Iran Table of Contents
A nomadic Qashqai family moving to new grazing ground
Courtesy United Nations (S. Jackson)
The Qashqais are the second largest Turkic group in Iran. The Qashqais are a confederation of several Turkic-speaking tribes in Fars Province numbering about 250,000 people. They are pastoral nomads who move with their herds of sheep and goats between summer pastures in the higher elevations of the Zagros south of Shiraz and winter pastures at low elevations north of Shiraz. Their migration routes are considered to be among the longest and most difficult of all of Iran's pastoral tribes. The majority of Qashqais are Shias.
The Qashqai confederation emerged in the eighteenth century when Shiraz was the capital of the Zand dynasty. During the nineteenth century, the Qashqai confederation became one of the best organized and most powerful tribal confederations in Iran, including among its clients hundreds of villages and some non-Turkic-speaking tribes. Under the Qashqais' most notable leader, Khan Solat ad Doleh, their strength was great enough to defeat the British-led South Persia Rifles in 1918. Reza Shah's campaigns against them in the early 1930s were successful because the narrow pass on the route from their summer to winter pastures was blocked, and the tribe was starved into submission. Solat and his son were imprisoned in Tehran, where Solat was subsequently murdered. Many Qashqais were then settled on land in their summer pastures, which averages 2,500 meters above sea level.
The Qashqais, like the Bakhtiaris and other forcibly settled tribes, returned to nomadic life upon Reza Shah's exile in 1941. Army and government officials were driven out of the area, but the Qashqais, reduced in numbers and disorganized after their settlement, were unable to regain their previous strength and independence. In the post-World War II period, the Qashqai khans supported the National Front of Prime Minister Mohammad Mossadeq. Following the 1953 royalist coup d'état against Mossadeq, the Qashqai khans were exiled, and army officers were appointed to supervise tribal affairs. The Qashqais revolted again in the period 1962 to 1964, when the government attempted to take away their pastures under the land reform program. A full-fledged military campaign was launched against them, and the area was eventually pacified. Since the mid-1960s, many Qashqais have settled in villages and towns. According to some estimates, as many as 100,000 Qashqais may have been settled by 1986. This change from pastoral nomadism to settled agriculture and urban occupations proved to be an important factor hindering the Qashqai tribes from organizing effectively against the central government after the Revolution in 1979 when exiled tribal leaders returned to Iran hoping to rebuild the confederation.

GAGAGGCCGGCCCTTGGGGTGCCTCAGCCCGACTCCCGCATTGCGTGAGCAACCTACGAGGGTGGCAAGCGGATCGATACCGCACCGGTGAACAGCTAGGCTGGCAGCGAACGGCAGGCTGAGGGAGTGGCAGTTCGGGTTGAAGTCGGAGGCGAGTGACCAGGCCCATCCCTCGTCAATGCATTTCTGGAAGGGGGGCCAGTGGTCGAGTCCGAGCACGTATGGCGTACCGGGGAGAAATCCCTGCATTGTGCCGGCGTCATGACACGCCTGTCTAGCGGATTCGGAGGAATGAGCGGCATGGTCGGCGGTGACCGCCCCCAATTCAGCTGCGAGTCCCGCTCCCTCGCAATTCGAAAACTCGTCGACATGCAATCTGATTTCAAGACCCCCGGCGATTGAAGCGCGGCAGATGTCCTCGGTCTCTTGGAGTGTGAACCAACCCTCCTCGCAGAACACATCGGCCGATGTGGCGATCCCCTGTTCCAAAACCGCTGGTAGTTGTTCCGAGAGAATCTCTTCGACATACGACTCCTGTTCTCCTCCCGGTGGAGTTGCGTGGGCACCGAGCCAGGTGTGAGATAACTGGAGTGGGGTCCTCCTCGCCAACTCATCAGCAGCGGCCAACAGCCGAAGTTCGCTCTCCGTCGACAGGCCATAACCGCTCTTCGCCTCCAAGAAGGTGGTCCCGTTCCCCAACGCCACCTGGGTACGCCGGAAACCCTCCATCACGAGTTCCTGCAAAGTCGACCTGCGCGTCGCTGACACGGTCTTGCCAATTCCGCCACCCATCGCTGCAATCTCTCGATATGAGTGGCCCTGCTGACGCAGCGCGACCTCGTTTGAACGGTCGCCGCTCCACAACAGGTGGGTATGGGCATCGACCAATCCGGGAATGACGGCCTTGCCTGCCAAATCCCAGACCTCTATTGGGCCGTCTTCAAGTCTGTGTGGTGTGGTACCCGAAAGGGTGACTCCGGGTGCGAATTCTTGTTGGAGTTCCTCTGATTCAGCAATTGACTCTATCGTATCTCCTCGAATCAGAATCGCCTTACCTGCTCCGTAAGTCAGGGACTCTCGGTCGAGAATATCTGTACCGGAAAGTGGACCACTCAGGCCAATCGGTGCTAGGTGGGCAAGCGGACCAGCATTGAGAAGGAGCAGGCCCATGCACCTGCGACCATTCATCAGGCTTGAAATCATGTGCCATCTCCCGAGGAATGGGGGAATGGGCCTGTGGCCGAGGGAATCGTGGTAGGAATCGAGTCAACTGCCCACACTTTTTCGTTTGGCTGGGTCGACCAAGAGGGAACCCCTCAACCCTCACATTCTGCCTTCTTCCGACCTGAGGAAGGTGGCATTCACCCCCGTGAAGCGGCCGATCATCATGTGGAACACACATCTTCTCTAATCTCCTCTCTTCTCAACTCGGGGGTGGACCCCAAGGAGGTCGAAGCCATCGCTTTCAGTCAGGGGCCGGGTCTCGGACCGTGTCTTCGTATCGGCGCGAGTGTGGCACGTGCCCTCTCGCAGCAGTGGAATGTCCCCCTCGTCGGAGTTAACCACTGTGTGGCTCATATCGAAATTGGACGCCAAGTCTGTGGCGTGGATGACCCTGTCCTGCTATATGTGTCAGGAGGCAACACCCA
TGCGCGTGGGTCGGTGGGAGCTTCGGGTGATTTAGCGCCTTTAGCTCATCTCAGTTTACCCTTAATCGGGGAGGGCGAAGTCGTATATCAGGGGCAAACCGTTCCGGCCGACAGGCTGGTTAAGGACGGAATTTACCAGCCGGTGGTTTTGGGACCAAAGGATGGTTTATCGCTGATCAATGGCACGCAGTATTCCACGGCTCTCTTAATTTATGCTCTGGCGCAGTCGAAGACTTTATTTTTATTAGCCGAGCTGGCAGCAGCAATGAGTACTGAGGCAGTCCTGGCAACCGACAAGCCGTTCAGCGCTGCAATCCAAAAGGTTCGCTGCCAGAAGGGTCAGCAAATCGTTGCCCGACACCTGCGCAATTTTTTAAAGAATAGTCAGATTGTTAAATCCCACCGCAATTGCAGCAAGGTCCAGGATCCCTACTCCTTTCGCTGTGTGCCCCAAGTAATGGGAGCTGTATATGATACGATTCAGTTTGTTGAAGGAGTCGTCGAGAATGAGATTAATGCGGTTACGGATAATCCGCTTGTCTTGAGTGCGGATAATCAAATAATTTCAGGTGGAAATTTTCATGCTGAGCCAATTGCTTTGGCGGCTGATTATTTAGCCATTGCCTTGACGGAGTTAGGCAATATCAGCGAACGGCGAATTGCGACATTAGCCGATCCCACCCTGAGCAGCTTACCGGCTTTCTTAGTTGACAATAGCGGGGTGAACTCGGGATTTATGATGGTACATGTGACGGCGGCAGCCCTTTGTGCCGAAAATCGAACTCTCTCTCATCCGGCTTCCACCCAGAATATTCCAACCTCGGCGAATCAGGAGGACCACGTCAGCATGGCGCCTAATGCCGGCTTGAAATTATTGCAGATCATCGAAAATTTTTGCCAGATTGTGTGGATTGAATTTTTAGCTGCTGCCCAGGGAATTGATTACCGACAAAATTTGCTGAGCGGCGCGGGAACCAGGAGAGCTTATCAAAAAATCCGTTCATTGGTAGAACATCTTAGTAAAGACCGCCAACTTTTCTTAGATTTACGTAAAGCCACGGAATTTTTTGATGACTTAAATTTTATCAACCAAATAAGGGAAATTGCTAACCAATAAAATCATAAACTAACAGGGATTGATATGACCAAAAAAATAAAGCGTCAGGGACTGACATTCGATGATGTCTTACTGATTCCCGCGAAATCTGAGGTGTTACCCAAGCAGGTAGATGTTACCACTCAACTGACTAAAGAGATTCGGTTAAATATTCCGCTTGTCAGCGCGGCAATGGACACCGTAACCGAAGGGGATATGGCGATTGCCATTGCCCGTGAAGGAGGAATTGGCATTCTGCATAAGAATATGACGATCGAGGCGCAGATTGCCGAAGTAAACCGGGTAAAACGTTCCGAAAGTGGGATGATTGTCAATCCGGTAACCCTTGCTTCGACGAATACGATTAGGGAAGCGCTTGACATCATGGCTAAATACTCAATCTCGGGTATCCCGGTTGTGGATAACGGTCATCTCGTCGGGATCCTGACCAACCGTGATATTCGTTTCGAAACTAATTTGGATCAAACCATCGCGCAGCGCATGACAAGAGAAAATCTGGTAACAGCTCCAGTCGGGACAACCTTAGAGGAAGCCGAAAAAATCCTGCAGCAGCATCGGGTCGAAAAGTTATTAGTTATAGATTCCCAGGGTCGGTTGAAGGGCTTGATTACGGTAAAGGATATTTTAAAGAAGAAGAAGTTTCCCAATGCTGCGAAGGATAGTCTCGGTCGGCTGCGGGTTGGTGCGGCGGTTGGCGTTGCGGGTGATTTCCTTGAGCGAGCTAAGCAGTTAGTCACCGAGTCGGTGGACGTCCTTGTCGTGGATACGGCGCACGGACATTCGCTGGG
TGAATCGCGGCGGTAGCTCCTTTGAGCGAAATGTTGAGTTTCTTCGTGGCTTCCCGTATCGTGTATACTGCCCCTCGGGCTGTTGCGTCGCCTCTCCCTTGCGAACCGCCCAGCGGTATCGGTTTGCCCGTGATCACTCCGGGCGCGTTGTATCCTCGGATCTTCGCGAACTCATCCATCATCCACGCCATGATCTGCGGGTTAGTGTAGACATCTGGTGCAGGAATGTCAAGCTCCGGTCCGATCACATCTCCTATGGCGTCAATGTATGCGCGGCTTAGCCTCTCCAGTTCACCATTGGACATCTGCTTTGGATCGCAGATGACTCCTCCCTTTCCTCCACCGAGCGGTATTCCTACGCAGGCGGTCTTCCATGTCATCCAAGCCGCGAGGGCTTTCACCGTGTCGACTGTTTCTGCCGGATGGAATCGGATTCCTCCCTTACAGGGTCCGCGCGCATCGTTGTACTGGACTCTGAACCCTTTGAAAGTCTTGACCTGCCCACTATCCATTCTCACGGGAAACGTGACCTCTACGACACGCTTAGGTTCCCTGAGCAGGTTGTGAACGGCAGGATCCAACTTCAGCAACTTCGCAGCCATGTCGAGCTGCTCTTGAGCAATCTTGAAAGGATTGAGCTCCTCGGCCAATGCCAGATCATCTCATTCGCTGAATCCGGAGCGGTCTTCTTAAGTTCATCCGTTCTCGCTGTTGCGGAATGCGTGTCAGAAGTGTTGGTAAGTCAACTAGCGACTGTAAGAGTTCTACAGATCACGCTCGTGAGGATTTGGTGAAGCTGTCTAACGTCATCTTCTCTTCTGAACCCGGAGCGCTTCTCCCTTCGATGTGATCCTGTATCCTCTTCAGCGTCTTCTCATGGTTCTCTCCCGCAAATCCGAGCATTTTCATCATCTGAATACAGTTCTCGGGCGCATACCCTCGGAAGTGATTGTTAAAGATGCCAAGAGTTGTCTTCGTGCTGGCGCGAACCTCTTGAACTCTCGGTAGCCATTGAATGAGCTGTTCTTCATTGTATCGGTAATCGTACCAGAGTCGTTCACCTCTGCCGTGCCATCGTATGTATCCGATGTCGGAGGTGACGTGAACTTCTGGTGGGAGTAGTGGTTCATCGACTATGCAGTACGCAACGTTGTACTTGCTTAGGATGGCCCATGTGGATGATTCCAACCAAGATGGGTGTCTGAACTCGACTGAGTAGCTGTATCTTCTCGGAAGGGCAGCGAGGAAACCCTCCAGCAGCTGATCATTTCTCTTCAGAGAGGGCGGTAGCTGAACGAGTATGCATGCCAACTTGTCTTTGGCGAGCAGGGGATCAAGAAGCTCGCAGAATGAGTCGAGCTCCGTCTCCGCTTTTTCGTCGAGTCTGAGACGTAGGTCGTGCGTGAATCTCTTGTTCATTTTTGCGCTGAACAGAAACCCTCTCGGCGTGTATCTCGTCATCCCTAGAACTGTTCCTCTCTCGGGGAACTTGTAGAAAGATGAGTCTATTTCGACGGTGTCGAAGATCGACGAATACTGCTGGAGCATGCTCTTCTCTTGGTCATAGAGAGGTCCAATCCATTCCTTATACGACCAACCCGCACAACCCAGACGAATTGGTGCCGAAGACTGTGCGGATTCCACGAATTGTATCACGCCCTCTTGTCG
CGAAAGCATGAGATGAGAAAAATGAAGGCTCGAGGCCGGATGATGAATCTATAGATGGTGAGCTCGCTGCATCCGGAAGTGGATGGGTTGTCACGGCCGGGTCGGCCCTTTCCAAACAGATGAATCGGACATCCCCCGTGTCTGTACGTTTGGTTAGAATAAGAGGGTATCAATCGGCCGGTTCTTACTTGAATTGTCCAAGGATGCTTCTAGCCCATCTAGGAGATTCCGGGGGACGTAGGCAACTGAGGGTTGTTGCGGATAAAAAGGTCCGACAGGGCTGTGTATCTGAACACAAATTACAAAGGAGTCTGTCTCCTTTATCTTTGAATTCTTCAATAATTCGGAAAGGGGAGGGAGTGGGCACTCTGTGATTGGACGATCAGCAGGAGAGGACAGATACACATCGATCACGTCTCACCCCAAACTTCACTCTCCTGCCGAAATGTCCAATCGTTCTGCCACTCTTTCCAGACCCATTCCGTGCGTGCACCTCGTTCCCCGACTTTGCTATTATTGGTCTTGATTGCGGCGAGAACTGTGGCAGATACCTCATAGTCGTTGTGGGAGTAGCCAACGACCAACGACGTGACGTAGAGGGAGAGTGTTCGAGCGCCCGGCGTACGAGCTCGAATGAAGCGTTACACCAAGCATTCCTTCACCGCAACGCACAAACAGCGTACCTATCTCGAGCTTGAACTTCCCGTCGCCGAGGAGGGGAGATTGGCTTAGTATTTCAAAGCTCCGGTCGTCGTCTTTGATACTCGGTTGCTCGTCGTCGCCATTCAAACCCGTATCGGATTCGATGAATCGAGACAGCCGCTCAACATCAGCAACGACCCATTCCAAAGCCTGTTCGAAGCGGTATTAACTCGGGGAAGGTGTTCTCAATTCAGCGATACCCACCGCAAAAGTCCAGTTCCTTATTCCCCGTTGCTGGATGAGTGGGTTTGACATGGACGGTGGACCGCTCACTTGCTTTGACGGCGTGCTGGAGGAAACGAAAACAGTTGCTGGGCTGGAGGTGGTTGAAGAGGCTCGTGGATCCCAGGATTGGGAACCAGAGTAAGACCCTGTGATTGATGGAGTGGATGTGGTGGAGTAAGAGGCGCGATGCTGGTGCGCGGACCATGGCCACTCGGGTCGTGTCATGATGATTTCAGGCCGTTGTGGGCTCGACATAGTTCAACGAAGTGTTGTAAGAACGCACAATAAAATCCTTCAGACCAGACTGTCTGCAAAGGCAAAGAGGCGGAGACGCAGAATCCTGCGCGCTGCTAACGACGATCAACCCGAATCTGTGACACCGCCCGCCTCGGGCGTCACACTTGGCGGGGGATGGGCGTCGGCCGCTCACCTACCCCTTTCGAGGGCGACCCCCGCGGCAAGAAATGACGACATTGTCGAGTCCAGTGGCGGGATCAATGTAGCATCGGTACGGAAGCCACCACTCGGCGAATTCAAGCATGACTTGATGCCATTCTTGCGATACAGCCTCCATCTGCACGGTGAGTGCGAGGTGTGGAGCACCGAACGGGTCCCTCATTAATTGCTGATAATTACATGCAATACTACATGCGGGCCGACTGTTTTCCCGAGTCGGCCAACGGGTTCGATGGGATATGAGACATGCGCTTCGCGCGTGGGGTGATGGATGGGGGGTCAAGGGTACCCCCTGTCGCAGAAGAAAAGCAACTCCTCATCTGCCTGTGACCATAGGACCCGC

By the 1980s, the terms Qashqai and Turk tended to be used interchangeably in Fars, especially by non-Turkic speakers. Many Turkic groups, however, such as the urban Abivardis of Shiraz and their related village kin in nearby rural areas and the Baharlu, the Inalu, and other tribes, were never part of the Qashqai confederation. The Baharlu and Inalu tribes actually were part of the Khamseh confederacy created to counterbalance the Qashqais. Nevertheless, both Qashqai and non-Qashqai Turks in Fars recognize a common ethnic identity in relation to non- Turks. All of these Turks speak mutually intelligible dialects that are closely related to Azarbaijani. The total Turkic-speaking population of Fars was estimated to be about 500,000 in 1986.
Data as of December 1987